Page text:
Film Review: Star Trek: Into Darkness
We are welcomed with open arms back in to the J.J Abrams brand of Star Trek within three seconds of the opening scene of Star Trek: Into Darkness. Abrams does Star Trek with a bonkers blend of action, humour, romance and darkness that makes this an easily recognisable franchise – though perhaps a step too far away from Roddenberry’s vision for the purists. But whether you’ve been a Trekkie for years, or this is a new experience for you, Abrams manages to drag familiar characters to the forefront and give them the bounce and pizazz they need to survive in the high-octane competition of the modern day action movie business.
Michael Giacchino’s reimagined score adds depth to the ambitious scenes – pop-art colours and sweeping backdrops of huge scale are given brassy realism with an uplifting and familiar soundtrack. We see London in the far future – spires of blue-grey high rise and gleaming glass, curved edges and ringing with those whining robotic sounds that accompany any sci-fi attempt.
But the film itself begins with our cocky Captain Kirk (Chris Pine) losing the Enterprise after a hare-brained mission gets out of hand and his usual luck backfires. In the meantime, we come across Khan (Benedict Cumberbatch), whose first appearance is clearly not what it seems. You would have had to be living under a rock to realise that Cumberbatch’s character is anything BUT the bad guy in this story – even before the film was released early last year. And we’re not left wondering what he’s up to for long, with a suitably futuristic explosion and Kirk’s reinstating as Captain of the Enterprise.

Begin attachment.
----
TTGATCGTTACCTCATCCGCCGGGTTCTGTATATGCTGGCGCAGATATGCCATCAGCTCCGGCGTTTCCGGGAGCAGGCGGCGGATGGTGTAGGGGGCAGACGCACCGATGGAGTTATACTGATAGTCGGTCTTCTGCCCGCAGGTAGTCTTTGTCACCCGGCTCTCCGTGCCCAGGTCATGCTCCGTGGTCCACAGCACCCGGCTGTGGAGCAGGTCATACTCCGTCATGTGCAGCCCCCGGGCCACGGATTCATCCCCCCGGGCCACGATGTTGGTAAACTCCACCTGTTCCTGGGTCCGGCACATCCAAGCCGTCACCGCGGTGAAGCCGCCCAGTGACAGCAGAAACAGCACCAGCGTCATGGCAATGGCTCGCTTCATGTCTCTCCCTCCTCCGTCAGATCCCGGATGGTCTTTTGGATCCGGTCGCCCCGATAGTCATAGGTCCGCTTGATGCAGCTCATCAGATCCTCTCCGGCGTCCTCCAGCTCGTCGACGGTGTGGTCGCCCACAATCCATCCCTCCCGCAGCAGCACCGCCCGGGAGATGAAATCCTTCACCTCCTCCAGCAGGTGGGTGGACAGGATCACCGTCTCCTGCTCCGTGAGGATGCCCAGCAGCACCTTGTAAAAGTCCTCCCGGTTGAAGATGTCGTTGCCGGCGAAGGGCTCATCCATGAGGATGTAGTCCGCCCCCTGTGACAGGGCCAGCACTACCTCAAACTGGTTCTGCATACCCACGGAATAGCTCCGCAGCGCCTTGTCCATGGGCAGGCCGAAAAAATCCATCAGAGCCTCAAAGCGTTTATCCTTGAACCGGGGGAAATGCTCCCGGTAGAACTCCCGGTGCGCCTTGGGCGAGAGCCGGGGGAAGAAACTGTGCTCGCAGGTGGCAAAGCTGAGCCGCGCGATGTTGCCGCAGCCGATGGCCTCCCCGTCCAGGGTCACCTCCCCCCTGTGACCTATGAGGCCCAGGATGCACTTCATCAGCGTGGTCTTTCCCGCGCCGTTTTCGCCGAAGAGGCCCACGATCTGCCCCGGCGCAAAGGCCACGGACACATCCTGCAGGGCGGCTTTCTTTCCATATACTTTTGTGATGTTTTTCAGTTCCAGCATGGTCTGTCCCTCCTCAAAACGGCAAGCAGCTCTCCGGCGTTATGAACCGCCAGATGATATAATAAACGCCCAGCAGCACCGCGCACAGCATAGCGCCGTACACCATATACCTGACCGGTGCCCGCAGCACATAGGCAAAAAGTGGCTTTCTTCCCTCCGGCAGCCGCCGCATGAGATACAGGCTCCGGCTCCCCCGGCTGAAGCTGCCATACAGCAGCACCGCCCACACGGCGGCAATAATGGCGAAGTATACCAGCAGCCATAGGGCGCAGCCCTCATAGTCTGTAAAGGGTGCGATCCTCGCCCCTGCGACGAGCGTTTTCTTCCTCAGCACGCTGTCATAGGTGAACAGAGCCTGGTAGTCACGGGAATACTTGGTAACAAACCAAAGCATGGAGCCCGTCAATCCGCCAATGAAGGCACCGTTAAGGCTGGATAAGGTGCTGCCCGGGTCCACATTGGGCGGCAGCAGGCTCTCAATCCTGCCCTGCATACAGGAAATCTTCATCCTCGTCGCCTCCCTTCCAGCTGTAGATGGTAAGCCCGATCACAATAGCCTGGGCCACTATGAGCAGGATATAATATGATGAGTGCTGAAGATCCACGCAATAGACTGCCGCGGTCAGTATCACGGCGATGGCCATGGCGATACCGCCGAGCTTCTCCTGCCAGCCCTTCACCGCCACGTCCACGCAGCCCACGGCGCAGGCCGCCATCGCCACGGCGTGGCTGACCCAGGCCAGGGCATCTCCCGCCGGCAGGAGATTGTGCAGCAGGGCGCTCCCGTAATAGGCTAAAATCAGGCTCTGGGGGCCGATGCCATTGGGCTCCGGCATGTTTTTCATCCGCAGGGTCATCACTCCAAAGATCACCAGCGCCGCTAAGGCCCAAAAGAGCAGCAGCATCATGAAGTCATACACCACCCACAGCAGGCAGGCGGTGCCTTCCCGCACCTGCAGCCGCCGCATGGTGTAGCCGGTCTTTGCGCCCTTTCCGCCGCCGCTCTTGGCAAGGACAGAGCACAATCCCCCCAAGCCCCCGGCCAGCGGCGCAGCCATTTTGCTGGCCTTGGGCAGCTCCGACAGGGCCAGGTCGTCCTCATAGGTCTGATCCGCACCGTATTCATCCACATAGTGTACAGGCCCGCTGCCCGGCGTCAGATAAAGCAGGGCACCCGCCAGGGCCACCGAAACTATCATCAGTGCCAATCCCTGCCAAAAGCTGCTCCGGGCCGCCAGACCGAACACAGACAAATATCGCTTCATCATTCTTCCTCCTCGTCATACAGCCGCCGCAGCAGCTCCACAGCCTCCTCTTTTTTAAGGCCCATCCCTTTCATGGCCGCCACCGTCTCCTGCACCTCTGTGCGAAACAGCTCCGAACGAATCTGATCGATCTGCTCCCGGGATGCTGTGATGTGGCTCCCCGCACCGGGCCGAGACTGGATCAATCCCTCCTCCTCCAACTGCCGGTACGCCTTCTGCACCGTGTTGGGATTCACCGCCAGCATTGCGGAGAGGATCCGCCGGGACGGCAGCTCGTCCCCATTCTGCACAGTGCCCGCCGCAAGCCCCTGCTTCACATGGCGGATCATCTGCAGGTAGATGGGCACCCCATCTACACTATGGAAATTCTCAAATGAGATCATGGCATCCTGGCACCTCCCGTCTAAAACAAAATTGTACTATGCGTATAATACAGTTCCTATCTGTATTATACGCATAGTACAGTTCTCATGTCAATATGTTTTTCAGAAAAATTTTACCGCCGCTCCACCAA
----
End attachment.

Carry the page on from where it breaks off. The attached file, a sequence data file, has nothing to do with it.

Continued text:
Our favourite blue-eyed otter impersonator is transfixing as the psychotic Khan, with more layers than an onion (parfait?*) and with a cold anger that may be familiar to Sherlock viewers but somehow feels much better applied here. He leaves Kirk floundering in his wake as the captain struggles to keep up with the fast-moving revenge mission Khan has embarked upon, and even Spock’s (Zachary Quinto) logic and Vulcan intellect is left behind.
You spend your time second-guessing every move and feeling frustrated and overwhelmed with every step towards the dramatic finish. I can’t give away any more here, as that would ruin the whole film, but suffice to say: holy cow.
The first Star Trek was entertaining enough, but this foray is an intense and thrilling race through the Star Trek universe, with cameos from tribbles (purr purr) and even a nod to the original series with lines directly lifted from them. The purists have been disappointed with Abrams’ vision in comparison to the original series, but I can’t help but feel he has stepped Star Trek in to an environment that needs the spectacular show that he provides. The TV series will always remain a classic, but it is in a different category to the modern Trek of the big screen, and Abrams has been pivotal in this.
Having said all this; his eagerness to use clever technology is hard-going sometimes (the bright blue lens flares will drive you nuts, though they are much improved from the last time) and the characterisation is a little caricature-like at times – enough to make you cringe. Marcus (Peter Weller) is weak overall, with barely an introduction, and a shaky entrance as a key player to the Khan mystery. It feels shoe-horned, although I know it wasn’t. And some of the large-scale fight scenes in space are too shaky to get a handle on what is going on, and risks making you feel seasick at the swinging, swaying speed of it all. I’m glad I didn’t watch this in the cinema, as it’s quite an ambitious fling in to sci-fi action films, and the action can leave the sci-fi overwhelmed, making it a bewildering watch.
If you watch it for nothing else, watch it for Cumberbatch’s performance. Unsurprisingly, the fans and the critics are all agreed on that point.
*Shrek reference, don’t shoot me